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Waze Carpool

Seattle’s economic growth, largely driven by the tech boom, is creating serious traffic problems, as the region’s population continues to increase.

Waze CEO Noam Bardin. (Photo via Waze)

Can technology help? Waze thinks so.

The Google-owned company — best known for its crowdsourced real-time navigation app, used by 100 million people each month — is announcing the launch of Waze Carpool in Seattle and across Washington state today.

Waze Carpool helps users find, connect, and ride with each other to save time and money. The app, just updated this month, matches people based on commutes and personal preferences. Waze pays drivers $0.54 per mile — the maximum IRS mileage reimbursement rate, to avoid commercial tax and insurance requirements while keeping rates low for riders.

Waze joins a growing number of carpooling apps, including services from ride-hailing giants Uber and Lyft, that provide shared transportation options in the region. Waze, founded in Israel a decade ago, rolled out the carpool service across California, Texas, and Israel over the past two years. But today marks Waze Carpool’s first official statewide launch.

Why Washington for the launch?

“Why not Washington?” Waze CEO and co-founder Noam Bardin told GeekWire during a private event held by the company in Seattle on Monday evening.

The event included representatives of several key organizations, including the Washington Department of Transportation; the office of Gov. Jay Inslee; and the City of Kirkland, where Google employs more than 1,000 people.

“This is the first time we are approaching a state with a very aggressive municipal partnership plan, as well as talking to a bunch of employers,” said Josh Fried, head of Waze Carpool. If Waze sees traction in Washington, he said, “you could see pretty rapid expansion from us going forward.”

There is plenty of opportunity for improvement in the Seattle region, which ranks ninth among U.S. cities for time spent stuck in traffic, at 55 hours per year, according to the most recent INRIX Global Traffic Scorecard. Ten percent of Seattleites carpool to work, said Jonathan Hopkins, executive director of Commute Seattle.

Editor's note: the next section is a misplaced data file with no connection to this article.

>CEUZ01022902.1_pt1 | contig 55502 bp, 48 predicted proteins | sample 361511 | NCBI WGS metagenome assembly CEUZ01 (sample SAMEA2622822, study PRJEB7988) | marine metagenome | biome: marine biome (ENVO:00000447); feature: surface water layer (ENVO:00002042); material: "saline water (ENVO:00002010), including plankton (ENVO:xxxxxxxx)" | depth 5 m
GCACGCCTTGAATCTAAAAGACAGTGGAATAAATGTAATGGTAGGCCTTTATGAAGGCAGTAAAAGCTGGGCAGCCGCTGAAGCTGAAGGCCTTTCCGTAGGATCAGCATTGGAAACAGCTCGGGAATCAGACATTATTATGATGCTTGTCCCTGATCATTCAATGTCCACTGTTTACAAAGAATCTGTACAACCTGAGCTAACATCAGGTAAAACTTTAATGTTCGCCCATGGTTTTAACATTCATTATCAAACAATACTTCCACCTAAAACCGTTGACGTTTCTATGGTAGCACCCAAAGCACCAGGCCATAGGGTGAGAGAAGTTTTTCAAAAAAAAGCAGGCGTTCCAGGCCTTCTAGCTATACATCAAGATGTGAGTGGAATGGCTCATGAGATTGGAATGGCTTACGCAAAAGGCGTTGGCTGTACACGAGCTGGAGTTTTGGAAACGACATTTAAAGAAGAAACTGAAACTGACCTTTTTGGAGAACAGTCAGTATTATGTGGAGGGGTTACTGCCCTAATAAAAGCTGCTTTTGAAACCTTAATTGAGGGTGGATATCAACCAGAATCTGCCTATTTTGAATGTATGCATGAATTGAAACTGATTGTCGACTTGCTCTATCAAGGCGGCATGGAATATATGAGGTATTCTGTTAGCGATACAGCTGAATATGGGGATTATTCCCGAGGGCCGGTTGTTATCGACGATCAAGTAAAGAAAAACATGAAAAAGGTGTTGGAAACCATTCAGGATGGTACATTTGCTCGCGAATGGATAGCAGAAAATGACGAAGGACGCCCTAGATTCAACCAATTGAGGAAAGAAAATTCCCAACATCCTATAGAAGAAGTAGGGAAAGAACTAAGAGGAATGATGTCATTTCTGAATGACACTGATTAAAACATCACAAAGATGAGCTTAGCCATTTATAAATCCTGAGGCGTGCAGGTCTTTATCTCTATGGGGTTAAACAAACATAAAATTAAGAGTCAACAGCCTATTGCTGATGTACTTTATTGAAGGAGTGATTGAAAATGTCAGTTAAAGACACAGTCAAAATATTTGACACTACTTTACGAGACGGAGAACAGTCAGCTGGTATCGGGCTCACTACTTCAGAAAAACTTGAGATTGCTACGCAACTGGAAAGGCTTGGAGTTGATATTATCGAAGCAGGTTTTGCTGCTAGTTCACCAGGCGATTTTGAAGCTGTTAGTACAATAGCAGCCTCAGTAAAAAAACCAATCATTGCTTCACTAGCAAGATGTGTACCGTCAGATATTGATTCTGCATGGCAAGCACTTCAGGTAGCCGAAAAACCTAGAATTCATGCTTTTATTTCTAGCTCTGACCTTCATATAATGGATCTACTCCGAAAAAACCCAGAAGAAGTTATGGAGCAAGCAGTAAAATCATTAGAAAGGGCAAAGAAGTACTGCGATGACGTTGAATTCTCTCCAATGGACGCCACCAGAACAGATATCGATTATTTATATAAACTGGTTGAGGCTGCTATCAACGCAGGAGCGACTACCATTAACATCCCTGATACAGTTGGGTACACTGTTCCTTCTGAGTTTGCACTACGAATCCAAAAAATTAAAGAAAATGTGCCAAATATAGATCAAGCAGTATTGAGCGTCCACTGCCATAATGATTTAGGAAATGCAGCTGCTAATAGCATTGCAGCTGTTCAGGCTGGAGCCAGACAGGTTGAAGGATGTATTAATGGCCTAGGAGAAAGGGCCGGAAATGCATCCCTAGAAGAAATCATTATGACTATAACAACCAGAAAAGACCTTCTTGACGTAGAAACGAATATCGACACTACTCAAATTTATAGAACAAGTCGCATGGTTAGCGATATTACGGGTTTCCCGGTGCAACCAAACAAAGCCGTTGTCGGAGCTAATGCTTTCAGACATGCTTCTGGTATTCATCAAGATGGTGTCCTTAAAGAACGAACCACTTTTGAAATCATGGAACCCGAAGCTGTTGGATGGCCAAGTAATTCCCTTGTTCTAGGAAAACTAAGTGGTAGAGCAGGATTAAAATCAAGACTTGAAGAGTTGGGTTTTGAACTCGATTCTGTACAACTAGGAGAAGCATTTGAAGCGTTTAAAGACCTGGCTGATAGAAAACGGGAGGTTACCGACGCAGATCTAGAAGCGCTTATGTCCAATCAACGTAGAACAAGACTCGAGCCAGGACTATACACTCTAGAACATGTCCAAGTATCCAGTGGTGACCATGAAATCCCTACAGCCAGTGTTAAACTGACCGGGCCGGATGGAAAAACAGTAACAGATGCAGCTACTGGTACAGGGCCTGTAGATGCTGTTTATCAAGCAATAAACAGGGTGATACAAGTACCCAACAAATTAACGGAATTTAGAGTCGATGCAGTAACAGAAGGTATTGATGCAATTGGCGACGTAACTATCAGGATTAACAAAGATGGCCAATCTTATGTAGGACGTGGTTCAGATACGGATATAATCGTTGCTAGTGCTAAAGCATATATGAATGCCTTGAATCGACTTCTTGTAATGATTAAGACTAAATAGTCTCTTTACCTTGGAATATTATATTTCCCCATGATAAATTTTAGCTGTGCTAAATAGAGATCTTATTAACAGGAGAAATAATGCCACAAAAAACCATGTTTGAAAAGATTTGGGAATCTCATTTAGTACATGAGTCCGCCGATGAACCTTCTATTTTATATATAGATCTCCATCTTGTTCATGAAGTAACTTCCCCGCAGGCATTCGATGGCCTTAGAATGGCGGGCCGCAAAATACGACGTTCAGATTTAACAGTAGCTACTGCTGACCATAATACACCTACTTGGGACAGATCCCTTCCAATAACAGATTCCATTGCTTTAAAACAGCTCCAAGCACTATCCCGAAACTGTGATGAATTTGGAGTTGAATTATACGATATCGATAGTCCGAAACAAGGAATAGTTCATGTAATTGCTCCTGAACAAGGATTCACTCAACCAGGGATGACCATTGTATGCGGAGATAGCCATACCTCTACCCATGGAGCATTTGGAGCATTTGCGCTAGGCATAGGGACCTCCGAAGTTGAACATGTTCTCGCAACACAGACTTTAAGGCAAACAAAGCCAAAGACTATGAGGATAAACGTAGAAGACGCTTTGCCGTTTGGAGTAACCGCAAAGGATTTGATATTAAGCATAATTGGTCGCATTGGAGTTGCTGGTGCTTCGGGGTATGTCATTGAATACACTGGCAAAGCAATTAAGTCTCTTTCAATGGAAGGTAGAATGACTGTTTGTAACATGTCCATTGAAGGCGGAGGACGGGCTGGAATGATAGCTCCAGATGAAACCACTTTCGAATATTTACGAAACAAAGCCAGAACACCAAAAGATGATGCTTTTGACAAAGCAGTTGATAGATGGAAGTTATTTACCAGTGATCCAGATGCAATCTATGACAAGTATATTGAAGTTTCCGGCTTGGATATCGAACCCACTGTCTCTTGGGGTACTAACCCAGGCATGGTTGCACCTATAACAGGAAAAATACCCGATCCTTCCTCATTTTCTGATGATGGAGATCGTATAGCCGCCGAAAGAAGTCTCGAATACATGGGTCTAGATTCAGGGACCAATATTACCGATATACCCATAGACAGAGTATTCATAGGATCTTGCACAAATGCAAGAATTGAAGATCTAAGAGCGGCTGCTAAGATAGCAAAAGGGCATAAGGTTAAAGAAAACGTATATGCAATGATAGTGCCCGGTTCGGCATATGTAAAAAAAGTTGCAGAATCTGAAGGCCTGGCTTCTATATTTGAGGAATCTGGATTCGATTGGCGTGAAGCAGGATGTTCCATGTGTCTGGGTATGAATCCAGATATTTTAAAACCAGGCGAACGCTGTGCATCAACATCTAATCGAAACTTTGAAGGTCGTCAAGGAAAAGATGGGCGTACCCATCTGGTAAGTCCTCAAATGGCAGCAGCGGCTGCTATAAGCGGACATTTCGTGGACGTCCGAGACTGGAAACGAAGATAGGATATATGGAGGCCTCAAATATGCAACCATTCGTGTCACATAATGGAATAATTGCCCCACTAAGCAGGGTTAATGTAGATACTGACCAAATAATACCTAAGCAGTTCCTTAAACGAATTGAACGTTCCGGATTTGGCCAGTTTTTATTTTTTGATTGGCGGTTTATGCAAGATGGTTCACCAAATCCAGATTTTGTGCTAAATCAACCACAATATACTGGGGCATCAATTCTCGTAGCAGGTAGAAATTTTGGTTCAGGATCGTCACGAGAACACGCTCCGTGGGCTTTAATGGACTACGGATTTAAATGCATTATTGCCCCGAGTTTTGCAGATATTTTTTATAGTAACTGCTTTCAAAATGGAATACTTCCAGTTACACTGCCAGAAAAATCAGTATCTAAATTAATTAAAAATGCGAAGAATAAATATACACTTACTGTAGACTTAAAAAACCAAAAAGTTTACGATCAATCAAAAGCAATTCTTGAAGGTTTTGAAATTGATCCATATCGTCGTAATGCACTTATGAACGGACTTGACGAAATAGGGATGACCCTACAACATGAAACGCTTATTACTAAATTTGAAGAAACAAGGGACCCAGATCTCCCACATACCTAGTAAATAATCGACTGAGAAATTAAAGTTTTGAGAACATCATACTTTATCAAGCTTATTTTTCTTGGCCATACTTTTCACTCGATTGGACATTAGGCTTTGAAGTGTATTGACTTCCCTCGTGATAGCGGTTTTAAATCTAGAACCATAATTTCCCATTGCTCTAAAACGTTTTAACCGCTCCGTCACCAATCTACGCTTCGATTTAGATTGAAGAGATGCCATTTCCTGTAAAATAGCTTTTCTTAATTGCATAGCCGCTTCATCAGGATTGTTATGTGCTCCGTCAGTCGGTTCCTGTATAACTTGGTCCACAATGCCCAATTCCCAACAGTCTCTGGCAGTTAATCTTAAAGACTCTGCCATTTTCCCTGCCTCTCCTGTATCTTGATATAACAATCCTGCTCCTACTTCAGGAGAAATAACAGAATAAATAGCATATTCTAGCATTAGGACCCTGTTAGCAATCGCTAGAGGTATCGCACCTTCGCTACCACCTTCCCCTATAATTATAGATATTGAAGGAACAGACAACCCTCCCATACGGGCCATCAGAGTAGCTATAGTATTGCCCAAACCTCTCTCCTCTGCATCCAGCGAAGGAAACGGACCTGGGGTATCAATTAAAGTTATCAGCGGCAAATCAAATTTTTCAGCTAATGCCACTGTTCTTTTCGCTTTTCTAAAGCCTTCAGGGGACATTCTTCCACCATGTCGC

“There’s too many cars and not enough roads,” Bardin said. “Traffic is getting worse and worse. You look at the numbers and it is shocking.”

On the other hand, Bardin pointed to the impact of HOV lanes in the Seattle area, which has nearly 400,000 Waze users. “There is a very dramatic difference in using HOV versus single occupancy lanes,” he said, referring to travel time. “That’s not true in every state.”

The company said the app is not just for people who live and work in Seattle, but also for those traveling longer distances.

“If you think about Amazon, it’s not about the engineer,” Bardin said. “It’s about the person working at the warehouse. That’s where I think we can make the biggest impact.”

Added Waze CEO Bardin: “If you have a short commute, you aren’t in our demographic. If you have an hour-long commute, you’ll learn about us.”

Waze will compete against carpooling services from Uber (UberPool) and Lyft (Lyft Line) in Seattle. But Bardin said Waze Carpool isn’t necessarily meant for short trips.

“We don’t want to play in that space,” Bardin said. “My dream was never to run a taxi company.”

Another competitor is Scoop, which launched in Seattle one year ago and offers a similar carpooling service geared toward employees. Waze also focuses on employees and works with companies like Symantec, Intuit, Synopsys, and Google itself on transportation solutions.

But are people in this city — known for the infamous “Seattle Freeze” — willing to get cozy with a few folks going in the same direction? That remains to be seen.

“If you think about 10 years ago and someone saying that you’re going to sleep in some random stranger’s house, you would have thought they were crazy,” Bardin said, alluding to the perception of sharing economy companies like Airbnb.

Josh Fried, head of Waze Carpool.

With Google on its side and 15.5 billion miles logged on its app each month, Waze has some advantages.

“There are other apps out there but they don’t have the power of Waze,” Fried said. “We have a leg up in terms of technology.”

Another differentiator could be cost. For example, a ride from downtown Seattle to downtown Tacoma on Monday morning runs around $7 on Waze. The same trip would cost more than $50 on Uber Pool.

Unlike Uber or Lyft, Waze does not perform background checks on drivers. It provides detailed information on each user and lets riders choose if they want to only ride with colleagues or a certain gender.

“You get to do a tremendous amount of vetting,” Fried said. “At any point in time, if it’s not right for you, you can find another partner. It’s really up to you at every step of the way to make that carpool happen.”

Google acquired Waze for $1.15 billion in 2014. The company has operated as a standalone business. Bardin said Waze eventually plans on monetizing by taking a cut of each transaction.

Google has a long history with both Uber and Lyft. It was an early investor in Uber, but became embroiled in a high-profile lawsuit involving self-driving technology that ended in February. Google parent Alphabet, via investing arm CapitalG, just led a $1 billion round in Lyft this past October.

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